So she's done it. Brave, brilliant, resourceful, resilient Ellen. Sailing's very own Truman Show has come to the happiest of endings.
A fan watches Ellen's latest visit to the B&Q diary room
Around the world, with only a webcam for company, a day and a half faster than previous record-holder Francis Joyon and a whole week better than Phileas Fogg's effort.
The best part of 72 days and over 27,000 miles of sheer... well, what, exactly?
Because that's the problem for those of us who have never sailed a boat around the world.
We know what MacArthur has done is very, very impressive - we're just not quite sure why.
We know sleep deprivation is nasty, we can imagine that fixing your mast in a Southern Ocean storm is fairly difficult and we can also appreciate that nearly colliding with a whale could be quite scary.
But that's about it. From a purely sporting point of view, MacArthur's feat is difficult to assess.
She has not won a race or smashed an iconic barrier - the sub-72-day round-the-world trip has not gripped a generation the way the four-minute mile did.
Neither is MacArthur's accomplishment a "first" of any kind.
Hers is not a Sir Edmund Hillary conquering Everest moment, or, to limit things to sailing, something as history-making as Robin Knox-Johnston's first ever non-stop circumnavigation in 1969.
She is not even the first woman to make the solo trip non-stop. Kay Cottee claimed that honour in 1988.
Sailing's answer to Alan Shearer enters the finishing straight
So, to recap, she is not a winner and she is not the first.
She IS the fastest, but it is not a record we have spent much time worrying about. And she does not "play" a sport that most of us can relate to in a way that we can when rating, say, Dame Kelly Holmes' accomplishments in Athens last year.
So why the fuss?
The answer to that probably has more to do with who she is than what she has done.
Round-the-world sailors are supposed to be tough, tousled and male. They usually have salt water coursing through their veins and their beards, and look as though they knew how to tie reef knots before they could speak.
MacArthur is 5ft 2in, has a tidy crop and is female. She was born, 28 years ago, in land-locked Derbyshire. Hardly the start in life that ensures sailing superstardom.
And that is why we love Ellen. She is perhaps this country's greatest ever sailor - move aside Lord Nelson, Sir Francis Drake, Sir Walter Raleigh et al - and she has done it on her own and against the odds.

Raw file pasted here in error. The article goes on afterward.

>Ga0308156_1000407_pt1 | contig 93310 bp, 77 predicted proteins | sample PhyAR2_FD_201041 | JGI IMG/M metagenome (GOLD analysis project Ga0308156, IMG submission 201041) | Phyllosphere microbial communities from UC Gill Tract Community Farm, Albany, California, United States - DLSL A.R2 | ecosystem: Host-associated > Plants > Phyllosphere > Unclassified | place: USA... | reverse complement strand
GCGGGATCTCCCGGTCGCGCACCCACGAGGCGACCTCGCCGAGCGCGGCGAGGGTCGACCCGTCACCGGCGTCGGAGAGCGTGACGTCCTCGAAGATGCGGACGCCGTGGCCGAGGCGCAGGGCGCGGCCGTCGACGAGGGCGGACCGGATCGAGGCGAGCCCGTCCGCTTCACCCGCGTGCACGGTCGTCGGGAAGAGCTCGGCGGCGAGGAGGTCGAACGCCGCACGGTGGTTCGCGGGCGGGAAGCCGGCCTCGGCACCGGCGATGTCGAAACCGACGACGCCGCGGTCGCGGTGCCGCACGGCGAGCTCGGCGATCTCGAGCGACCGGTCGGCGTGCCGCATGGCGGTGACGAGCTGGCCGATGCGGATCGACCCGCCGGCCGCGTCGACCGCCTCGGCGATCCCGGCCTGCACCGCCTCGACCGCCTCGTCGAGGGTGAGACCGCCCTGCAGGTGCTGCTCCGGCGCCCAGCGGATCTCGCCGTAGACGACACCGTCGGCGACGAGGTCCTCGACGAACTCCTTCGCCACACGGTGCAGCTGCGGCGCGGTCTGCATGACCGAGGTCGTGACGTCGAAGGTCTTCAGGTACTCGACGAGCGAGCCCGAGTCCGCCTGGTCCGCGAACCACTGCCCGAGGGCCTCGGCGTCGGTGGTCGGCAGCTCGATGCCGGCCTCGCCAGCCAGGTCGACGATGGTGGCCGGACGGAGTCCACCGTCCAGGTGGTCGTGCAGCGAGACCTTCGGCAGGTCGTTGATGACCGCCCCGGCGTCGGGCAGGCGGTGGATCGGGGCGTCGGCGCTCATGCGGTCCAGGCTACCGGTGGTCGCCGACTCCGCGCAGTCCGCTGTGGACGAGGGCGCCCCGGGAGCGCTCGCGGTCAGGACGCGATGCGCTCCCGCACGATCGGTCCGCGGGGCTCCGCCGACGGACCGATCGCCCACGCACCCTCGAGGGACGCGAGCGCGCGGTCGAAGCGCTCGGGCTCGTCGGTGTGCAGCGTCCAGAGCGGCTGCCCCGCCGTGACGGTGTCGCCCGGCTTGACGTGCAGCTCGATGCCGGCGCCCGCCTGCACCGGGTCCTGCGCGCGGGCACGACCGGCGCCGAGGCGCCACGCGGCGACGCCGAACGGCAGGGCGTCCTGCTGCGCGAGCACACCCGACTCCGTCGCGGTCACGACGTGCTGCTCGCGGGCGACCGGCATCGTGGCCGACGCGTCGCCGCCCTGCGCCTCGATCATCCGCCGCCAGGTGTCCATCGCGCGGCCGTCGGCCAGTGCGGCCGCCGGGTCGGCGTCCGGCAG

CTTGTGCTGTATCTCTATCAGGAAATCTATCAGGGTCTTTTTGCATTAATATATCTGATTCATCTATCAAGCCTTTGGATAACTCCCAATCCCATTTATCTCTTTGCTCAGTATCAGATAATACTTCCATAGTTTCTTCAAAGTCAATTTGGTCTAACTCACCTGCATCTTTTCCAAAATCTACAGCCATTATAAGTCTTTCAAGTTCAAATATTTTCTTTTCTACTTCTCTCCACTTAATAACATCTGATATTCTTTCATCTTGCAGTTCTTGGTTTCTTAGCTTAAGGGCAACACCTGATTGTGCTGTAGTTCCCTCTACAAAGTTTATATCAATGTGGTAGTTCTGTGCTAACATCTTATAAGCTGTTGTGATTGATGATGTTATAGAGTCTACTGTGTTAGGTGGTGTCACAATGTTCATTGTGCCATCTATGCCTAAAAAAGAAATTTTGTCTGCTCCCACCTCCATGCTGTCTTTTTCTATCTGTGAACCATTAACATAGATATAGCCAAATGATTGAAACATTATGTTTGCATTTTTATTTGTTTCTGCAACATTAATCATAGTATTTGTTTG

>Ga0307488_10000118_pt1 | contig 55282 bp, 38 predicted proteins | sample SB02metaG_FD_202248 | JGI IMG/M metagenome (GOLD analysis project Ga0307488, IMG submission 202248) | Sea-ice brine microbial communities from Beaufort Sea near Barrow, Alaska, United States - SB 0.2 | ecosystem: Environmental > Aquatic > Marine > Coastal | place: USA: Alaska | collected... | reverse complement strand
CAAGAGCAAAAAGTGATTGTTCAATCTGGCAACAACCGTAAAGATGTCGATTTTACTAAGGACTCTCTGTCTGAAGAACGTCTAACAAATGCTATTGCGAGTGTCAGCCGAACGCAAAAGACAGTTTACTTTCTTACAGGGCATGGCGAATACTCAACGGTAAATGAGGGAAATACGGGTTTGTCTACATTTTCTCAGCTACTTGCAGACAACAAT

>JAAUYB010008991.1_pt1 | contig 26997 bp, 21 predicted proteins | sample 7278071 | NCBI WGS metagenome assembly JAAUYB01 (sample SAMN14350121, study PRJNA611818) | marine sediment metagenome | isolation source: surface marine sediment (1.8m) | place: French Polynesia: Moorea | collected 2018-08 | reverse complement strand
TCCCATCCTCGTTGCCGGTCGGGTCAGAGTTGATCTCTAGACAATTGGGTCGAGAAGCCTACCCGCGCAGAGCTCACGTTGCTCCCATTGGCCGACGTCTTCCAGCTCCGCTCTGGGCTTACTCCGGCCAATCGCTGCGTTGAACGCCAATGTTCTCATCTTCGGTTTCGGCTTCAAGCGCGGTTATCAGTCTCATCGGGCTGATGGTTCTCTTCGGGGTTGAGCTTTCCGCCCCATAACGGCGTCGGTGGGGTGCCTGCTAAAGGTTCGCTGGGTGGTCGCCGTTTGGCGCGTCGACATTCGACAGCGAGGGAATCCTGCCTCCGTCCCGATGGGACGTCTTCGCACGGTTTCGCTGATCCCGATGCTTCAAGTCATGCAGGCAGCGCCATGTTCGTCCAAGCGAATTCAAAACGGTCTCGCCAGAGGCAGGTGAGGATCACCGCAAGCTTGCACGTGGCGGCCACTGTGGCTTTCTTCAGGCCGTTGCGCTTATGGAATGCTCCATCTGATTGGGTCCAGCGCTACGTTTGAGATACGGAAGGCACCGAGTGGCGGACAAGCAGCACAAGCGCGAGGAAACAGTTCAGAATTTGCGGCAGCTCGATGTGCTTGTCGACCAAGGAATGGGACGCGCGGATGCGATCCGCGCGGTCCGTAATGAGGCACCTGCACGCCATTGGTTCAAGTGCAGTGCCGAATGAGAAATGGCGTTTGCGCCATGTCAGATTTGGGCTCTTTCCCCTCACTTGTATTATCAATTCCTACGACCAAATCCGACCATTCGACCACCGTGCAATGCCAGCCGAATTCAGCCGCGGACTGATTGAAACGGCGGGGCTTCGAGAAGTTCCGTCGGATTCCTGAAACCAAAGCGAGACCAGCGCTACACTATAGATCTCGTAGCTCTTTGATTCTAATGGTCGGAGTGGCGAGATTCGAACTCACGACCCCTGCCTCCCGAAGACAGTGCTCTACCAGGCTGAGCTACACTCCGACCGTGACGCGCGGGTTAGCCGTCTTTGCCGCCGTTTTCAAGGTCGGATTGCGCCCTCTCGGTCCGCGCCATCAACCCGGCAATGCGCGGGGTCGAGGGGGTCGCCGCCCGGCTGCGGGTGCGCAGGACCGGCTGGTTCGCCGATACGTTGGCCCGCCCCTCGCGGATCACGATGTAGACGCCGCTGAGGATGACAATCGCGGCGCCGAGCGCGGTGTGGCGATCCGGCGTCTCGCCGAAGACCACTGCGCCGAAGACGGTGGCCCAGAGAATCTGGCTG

The girl that saved her dinner money to buy her first boat is now the holder of off-shore sailing's blue riband record.
MacArthur shares Redgrave's drive and determination
So roll out the superlatives, but go easy on the in-depth analysis of just how difficult it is to take a multi-hull boat around Cape Horn.
The closest comparable achievement is Sir Steven Redgrave's haul of five Olympic rowing golds - another tale of bloody-minded determination and self-sacrifice in a pursuit few of us know much about.
Like MacArthur and sailing, Redgrave was not "born" to be a rower. He made himself his chosen sport's greatest ever exponent by marrying ability to an unparalleled will to win.
"I've met Ellen a couple of times and she is certainly a very quiet and driven person," Redgrave told BBC Sport.
"I was a bit like that when I was competing but I can't imagine doing what she has just achieved.
"She was in a stressful situation where sometimes she only had an hour's sleep. And to only have an hour's sleep and then to be able to keep you mental awareness is something I can't relate to, because I wouldn't have been able to do it."
But the indomitable spirit that sparked Redgrave to Olympic glory also fires MacArthur. And it should earn her a place alongside Redgrave in British sport's pantheon of heroes.
The only question now is will the current Queen Elizabeth copy her namesake and knight MacArthur on board her boat, or will Dame Ellen have to settle for the palace?